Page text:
The unrest erupted Wednesday over pension reforms, with students playing a prominent role in demonstrations
Ortega cancels reforms after 24 reportedly die in Nicaragua protests
Nicaragua’s leftist president withdrew changes to the social security system on Sunday that had triggered deadly protests and looting.
President Daniel Ortega said in a message to the nation that the social security board of directors had cancelled the changes implemented on April 16.
The overhaul was intended to shore up Nicaragua’s troubled social security system by both reducing benefits and increasing taxes.
The changes touched off protests across the Central American nation that escalated into clashes with police as well as looting. The demonstrations appeared to expand to include broader anti-government grievances.
Days of clashes between protesters and security forces in Nicaragua had killed at least 24 people, a rights group said Sunday, as looting also gripped parts of the Central American country.
The unrest erupted Wednesday over the social security reforms, with students a prominent group.
A robust response ordered by leftist president Daniel Ortega had seen the army deployed to the streets, independent media muzzled, journalists assaulted and pro-government demonstrators mobilised to counter the protests.
The European Union, the United States and the Vatican all expressed concern at the situation and called for calm.
The Nicaraguan Center for Human Rights told AFP that at least 24 people were killed since Wednesday, according to a toll it has compiled.
The center’s director, Vilma Nunez, warned that there was “a lot of misinformation” going around that made obtaining the figure difficult.
On Friday, the government put the number of people killed in two days of protests at 10. No more recent official toll has yet been made available.
On Saturday, a local journalist, Miguel Angel Gahona, was shot dead by a bullet in the city of Bluefields, on Nicaragua’s Caribbean coast. Some local media reports said a police sniper was suspected to be responsible.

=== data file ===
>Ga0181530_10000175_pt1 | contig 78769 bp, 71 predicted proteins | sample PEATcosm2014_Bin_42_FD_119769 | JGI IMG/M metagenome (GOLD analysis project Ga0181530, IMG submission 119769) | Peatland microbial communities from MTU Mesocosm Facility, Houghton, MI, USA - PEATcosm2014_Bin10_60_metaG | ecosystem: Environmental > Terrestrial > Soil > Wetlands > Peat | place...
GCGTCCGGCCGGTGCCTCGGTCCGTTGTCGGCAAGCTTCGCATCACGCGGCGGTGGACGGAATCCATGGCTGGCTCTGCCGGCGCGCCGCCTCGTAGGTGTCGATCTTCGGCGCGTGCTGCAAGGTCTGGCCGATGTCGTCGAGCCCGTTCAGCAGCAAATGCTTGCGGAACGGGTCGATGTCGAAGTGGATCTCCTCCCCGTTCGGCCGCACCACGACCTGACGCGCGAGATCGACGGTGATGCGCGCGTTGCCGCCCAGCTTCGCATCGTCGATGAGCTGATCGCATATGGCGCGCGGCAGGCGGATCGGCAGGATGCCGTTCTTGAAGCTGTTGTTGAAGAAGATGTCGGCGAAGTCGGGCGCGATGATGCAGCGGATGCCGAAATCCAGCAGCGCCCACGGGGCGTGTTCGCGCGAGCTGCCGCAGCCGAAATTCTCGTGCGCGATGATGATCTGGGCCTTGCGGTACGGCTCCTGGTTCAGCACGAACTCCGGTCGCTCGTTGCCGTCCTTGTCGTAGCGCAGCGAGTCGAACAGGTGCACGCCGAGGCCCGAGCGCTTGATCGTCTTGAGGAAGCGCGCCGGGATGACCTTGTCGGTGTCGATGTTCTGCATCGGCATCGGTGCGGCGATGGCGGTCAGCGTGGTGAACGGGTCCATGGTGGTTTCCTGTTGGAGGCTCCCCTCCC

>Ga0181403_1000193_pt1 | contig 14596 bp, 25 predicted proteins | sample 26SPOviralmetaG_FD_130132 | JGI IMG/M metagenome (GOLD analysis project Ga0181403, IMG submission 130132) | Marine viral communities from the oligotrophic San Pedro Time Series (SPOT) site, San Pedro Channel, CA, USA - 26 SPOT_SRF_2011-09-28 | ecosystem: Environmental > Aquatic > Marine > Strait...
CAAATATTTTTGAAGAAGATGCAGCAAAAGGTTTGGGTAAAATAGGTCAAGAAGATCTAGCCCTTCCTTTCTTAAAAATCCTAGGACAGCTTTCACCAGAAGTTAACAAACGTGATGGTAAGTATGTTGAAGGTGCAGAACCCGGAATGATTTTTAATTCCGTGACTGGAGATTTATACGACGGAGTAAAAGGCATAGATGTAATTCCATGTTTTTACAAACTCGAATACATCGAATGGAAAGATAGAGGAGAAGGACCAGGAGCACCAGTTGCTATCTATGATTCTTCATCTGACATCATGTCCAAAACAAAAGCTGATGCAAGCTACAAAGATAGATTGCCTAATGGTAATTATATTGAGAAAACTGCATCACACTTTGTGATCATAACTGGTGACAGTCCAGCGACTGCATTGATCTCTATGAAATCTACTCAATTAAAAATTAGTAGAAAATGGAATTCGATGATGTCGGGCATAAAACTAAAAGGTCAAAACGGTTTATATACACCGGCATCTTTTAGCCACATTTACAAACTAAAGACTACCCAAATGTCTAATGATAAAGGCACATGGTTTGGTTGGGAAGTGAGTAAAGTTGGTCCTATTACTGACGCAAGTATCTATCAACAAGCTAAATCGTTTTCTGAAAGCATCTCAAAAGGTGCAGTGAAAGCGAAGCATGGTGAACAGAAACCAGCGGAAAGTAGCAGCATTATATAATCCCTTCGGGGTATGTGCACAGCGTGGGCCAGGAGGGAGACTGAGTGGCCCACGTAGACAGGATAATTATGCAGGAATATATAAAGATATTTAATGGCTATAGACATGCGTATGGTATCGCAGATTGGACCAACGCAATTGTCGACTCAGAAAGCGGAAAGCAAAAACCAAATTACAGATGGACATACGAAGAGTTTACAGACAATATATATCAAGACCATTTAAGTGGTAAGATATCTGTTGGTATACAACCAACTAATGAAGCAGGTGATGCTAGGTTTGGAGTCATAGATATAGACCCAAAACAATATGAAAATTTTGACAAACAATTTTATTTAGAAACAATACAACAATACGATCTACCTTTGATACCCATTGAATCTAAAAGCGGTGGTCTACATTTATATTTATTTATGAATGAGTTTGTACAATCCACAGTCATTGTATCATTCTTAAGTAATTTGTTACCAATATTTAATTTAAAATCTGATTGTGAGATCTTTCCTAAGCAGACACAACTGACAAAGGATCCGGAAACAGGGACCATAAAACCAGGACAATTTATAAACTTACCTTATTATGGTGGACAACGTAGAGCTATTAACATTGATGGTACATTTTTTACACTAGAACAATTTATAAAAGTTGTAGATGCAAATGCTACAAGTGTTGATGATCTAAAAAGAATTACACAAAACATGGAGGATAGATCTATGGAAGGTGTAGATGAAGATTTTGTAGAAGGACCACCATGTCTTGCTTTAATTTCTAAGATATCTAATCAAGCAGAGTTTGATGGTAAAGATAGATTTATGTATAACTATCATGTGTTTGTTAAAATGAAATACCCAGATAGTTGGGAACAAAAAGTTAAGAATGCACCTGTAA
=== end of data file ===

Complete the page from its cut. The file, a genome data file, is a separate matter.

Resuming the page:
Looting was seen at stores in Managua. In some locations, armed store owners stood guard outside their premises to stop mobs from entering.
Parts of the capital were strewn with rubble, remnants of clashes between demonstrators and riot police.
A doctor treating those wounded in the clashes, Eyel Almanza, said in an interview that police officers were resorting to deadly force.
“The wounds suffered by students have been from firearms. Anti-riot police had been using rubber bullets, but not anymore – they are using live rounds,” he said.
Soldiers armed with rifles stood guard at public offices in Managua, as well as in the northern city of Esteli. The army said it was “providing protection to entities and strategic sites.”
Police on Thursday said one 33-year-old officer had been shot dead.
Nicabus, an international bus line with links to Costa Rica and Honduras, said it had suspended services due to the violence.
Protest groups announced a march to the Polytechnic University in the capital, where hundreds of students have been holed up since Thursday.
One male student who declined to give his name said the aim now was to see Mr Ortega step down from office.
“We don’t want him as our president anymore. We don’t want this dictatorship,” he told AFP.
The protests are the biggest in the 11 years Mr Ortega has been in power.
On Saturday, the president had been rebuffed when he offered to speak to the private sector’s top business association about the reforms.
The business association said there could be no dialogue unless the government “immediately ceases police repression.”
Throughout the protests, journalists have reportedly faced attacks, been temporarily detained and had their equipment stolen.
Four independent television outlets were taken off air on Thursday. By Sunday, only one remained barred.
Panicked residents in Managua and elsewhere emptied supermarket shelves and bought fuel to see through what could become a prolonged crisis.
“With this stoppage, it’s possible we could be left with nothing to eat,” said Ines Espinoza, a resident in the north of capital who walked out of a store with her two children, carrying bottles of water, biscuits and canned food.
The unexpected wave of violence in an otherwise relatively tightly controlled country has caused international alarm.
The United States denounced the “excessive force used by police and others” in Nicaragua.
A State Department statement urged Mr Ortega’s government to allow journalists to work freely and to engage in “a broad-based dialogue” to calm the chaos.
The European Union called the violence “unacceptable” and also demanded that news media be permitted to do their work.
“Protests need to be conducted peacefully, and public security forces must act with maximum restraint,” EU foreign policy chief Federica Mogherini said in a statement.
Pope Francis, meanwhile, used his Sunday service in St Peter’s Square in the Vatican to ask that the “pointless spilling of blood is avoided and the underlying issues be resolved peacefully and with a sense of responsibility.”
Analysts and business leaders said the protests were fuelled by dissatisfaction that went well beyond anger over pension reform.
“This has not been seen for years in Nicaragua,” said Carlos Tunnermann, a former Nicaraguan ambassador to the US.
“There is a malaise of the population not only over the reforms, but for the way in which the country has been run,” he added.